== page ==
Diane Lipscombe: Investigating Gates and Messengers in the Brain
- Published17 Apr 2019
- Source BrainFacts/SfN
A passion for puzzles and mystery novels laid the landscape for Diane Lipscombe to apply experiences from childhood hobbies to her neuroscience career. As the director of the Carney Institute for Brain Science at Brown University, Lipscombe studies proteins called calcium ion channels. These channels are like a series of gates that when open allow signals to be sent out to the inside of the cell to trigger different functions like muscle contraction or perceiving heat.
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Screen Text: What do you study as a neuroscientist?
DL: So, I work on proteins that are called calcium ion channels. What are they? Well, these are proteins that are embedded in the cell membrane and they’re the channels through which calcium ions flow.
So, imagine that there’s a series of gates. And in order for us to be able to move, to speak, to think, for our hearts to beat, for memories to be stored, all of the things that make us who we are, for us to sense the environment, to feel heat, to feel cold. And imagine there’s a series of gates that unless they open, we can do none of those functions. And then when those gates open, there’s a rush of tiny molecules and tiny messengers that send out signals to the inside of the inside of the cell to trigger muscle contraction, to solidify memories, to perceive heat, cold, know what’s happening in the environment around us. So, the calcium ion channels are those gates. And the calcium is the messenger.
And so, I have been fascinated by studying those gate keepers of all, pretty much most of the signals that are essential for our brain to function and for our nervous system to be able to function.
Screen Text: What are the medical implications in studying ion channels?
DL: Calcium ion channels are at the beginning of formation of signals within the nervous system. And because they’re at this critical point of receiving signals or sending signals out within the nervous system, they’re a place where signals can get dialed up or be dialed down. And imagine a light switch. And now, on top of the light switch, put a dimmer in, so that there’s a dial and you can get brighter or dimmer. So, the gate keeper of calcium flow within the nervous system are these calcium ion channels. And so, there are lots of different ways in which that signal can be modified. And so, for example, endorphins that are released in our body are continually dialing up or dialing down the signals that are reaching our brain.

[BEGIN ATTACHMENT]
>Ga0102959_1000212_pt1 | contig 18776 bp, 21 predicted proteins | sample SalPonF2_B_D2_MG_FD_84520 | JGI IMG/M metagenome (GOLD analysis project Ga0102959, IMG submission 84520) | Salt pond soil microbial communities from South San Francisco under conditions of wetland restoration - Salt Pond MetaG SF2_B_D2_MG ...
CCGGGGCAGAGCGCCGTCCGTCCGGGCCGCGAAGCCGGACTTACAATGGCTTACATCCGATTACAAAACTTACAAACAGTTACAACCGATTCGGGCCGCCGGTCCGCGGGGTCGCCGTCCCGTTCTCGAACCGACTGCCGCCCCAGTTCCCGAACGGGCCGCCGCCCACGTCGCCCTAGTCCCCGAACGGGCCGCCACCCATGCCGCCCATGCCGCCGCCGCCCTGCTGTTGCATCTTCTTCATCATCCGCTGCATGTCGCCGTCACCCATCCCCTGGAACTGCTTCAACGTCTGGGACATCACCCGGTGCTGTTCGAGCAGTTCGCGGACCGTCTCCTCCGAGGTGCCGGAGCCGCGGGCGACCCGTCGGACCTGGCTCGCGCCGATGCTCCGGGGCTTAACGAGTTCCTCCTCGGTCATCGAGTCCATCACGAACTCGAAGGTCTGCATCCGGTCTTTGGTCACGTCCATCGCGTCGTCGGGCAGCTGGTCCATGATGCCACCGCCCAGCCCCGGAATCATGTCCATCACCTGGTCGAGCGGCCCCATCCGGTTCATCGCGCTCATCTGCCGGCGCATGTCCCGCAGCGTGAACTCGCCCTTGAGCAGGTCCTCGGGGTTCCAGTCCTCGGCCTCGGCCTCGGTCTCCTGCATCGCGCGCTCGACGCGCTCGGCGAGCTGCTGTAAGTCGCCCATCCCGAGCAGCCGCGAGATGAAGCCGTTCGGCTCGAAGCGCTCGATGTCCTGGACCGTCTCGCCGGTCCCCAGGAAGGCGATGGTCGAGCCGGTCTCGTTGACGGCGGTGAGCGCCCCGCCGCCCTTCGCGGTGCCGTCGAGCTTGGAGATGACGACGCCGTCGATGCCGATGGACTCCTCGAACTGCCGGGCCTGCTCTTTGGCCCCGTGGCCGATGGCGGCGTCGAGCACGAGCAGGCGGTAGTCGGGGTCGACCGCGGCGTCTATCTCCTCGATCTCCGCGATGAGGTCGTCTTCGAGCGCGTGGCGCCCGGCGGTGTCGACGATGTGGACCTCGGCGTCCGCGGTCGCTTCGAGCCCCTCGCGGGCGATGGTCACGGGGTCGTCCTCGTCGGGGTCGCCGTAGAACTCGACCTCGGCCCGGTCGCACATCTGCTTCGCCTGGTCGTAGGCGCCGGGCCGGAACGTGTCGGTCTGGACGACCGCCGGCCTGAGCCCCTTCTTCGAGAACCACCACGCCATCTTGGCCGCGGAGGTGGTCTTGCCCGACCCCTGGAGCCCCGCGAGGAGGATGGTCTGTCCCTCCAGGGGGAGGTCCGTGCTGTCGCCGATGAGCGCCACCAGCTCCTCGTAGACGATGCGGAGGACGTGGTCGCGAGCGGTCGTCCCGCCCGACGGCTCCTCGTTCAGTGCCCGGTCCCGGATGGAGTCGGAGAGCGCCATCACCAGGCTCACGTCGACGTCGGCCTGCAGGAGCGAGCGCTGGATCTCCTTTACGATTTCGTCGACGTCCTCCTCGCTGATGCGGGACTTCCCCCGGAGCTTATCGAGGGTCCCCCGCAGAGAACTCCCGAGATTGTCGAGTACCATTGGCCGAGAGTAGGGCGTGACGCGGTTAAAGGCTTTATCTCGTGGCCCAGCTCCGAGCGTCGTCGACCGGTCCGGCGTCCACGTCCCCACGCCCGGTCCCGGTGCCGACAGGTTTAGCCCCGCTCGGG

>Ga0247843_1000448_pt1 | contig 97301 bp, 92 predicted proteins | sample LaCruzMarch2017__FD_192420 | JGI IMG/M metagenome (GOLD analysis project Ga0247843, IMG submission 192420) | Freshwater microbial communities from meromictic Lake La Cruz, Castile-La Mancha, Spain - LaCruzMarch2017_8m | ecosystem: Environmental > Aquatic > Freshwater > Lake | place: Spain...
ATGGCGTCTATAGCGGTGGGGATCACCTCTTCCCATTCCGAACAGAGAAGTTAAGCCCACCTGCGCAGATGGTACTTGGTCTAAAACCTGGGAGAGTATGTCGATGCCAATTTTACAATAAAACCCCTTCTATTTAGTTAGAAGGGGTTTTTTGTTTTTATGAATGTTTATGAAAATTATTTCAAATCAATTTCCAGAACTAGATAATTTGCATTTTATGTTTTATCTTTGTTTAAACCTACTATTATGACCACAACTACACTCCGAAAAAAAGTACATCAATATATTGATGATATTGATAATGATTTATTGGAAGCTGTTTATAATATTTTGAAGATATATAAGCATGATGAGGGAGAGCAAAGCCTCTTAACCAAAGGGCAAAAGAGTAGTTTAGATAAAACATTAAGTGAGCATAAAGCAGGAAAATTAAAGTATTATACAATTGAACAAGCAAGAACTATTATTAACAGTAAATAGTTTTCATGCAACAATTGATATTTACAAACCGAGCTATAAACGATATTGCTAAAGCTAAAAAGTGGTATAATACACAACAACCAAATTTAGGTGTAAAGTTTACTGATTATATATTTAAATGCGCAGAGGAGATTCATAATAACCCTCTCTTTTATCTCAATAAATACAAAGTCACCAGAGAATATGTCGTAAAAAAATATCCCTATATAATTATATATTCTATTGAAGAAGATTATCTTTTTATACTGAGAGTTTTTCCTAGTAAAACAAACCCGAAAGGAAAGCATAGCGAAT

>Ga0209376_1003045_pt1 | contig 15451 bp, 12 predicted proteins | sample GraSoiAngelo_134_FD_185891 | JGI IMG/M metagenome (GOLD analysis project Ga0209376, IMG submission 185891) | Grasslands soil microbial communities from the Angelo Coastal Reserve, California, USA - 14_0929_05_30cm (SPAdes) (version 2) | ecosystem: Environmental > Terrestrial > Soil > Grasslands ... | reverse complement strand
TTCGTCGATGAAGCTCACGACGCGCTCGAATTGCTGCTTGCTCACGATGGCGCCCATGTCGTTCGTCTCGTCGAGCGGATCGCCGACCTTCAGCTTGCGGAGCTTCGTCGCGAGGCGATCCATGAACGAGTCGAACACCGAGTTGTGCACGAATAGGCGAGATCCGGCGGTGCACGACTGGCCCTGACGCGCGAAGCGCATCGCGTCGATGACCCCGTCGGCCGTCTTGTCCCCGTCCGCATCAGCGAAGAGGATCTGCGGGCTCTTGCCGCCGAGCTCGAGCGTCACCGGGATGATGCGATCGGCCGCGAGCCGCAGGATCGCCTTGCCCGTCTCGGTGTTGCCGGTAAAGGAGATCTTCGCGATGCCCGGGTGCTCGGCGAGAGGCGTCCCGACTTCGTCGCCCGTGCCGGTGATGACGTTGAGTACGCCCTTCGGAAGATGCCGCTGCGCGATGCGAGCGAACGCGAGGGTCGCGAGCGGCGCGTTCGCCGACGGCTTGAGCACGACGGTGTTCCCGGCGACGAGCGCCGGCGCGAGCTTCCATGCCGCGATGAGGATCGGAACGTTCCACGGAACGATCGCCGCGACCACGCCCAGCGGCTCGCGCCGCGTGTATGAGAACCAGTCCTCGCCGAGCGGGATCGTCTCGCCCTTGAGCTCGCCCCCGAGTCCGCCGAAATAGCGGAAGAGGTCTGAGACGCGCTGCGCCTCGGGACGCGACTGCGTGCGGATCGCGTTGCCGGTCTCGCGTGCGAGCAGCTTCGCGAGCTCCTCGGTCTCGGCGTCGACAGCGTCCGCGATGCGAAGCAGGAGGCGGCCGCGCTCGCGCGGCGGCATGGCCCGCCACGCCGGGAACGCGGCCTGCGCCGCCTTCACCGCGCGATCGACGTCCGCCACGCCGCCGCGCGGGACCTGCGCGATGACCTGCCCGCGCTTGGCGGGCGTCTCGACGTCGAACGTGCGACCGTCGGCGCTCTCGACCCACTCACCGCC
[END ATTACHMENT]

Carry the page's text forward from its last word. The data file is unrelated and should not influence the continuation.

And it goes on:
Many, many drugs that are used currently work and regulate the activity, work on calcium ion channels to regulate their activity. A good example is morphine. So, morphine downregulates the pain pathway. And part of its action, a very important part of its action, is to downregulate the activity of calcium ion channels. And so, I’m interested in understanding the role of calcium channels in mediating signaling, for example in the pain pathway. And toward finding better treatments, better than morphine, non-opioid, nonaddictive.
And so, the calcium ion channel in the pain pathway is a really important target for developing new drugs. So that’s one area of my research that has really important medical implications.
Screen Text: What’s your first memory that sparked your interest in science?
DL: And so, what I recall is always being fascinated by puzzles, like discovery, and mystery novels. I loved mystery novels. Agatha Christie. And so, I loved just looking around, wanting to know what the scene looked like, but only having little bits and pieces of clues. And then, digging into the novels and finding those clues, and then desperately wanting to know who did it before I got to the last chapter. And the thrill of actually finding out who did it before I got to last chapter in the mystery novels is just like, it was compelling, it was just like the energy that I got. So, I loved mystery novels. And then I started to do puzzles. And doing things with my hands as well as being a detective was just like incredibly exciting for me. And so, I think that that really is what solidified me into realizing that what my passions were.
And then it wasn’t til much later that I realized that I could fulfill this love of discovery, and using my hands as well, as a scientist. That wasn’t ever in my plan. I didn’t know that I could be a scientist. But I was led that way just through the things that thrilled me. So, discovery, getting to the answer with clues, and then the thrill of really hitting on the solution.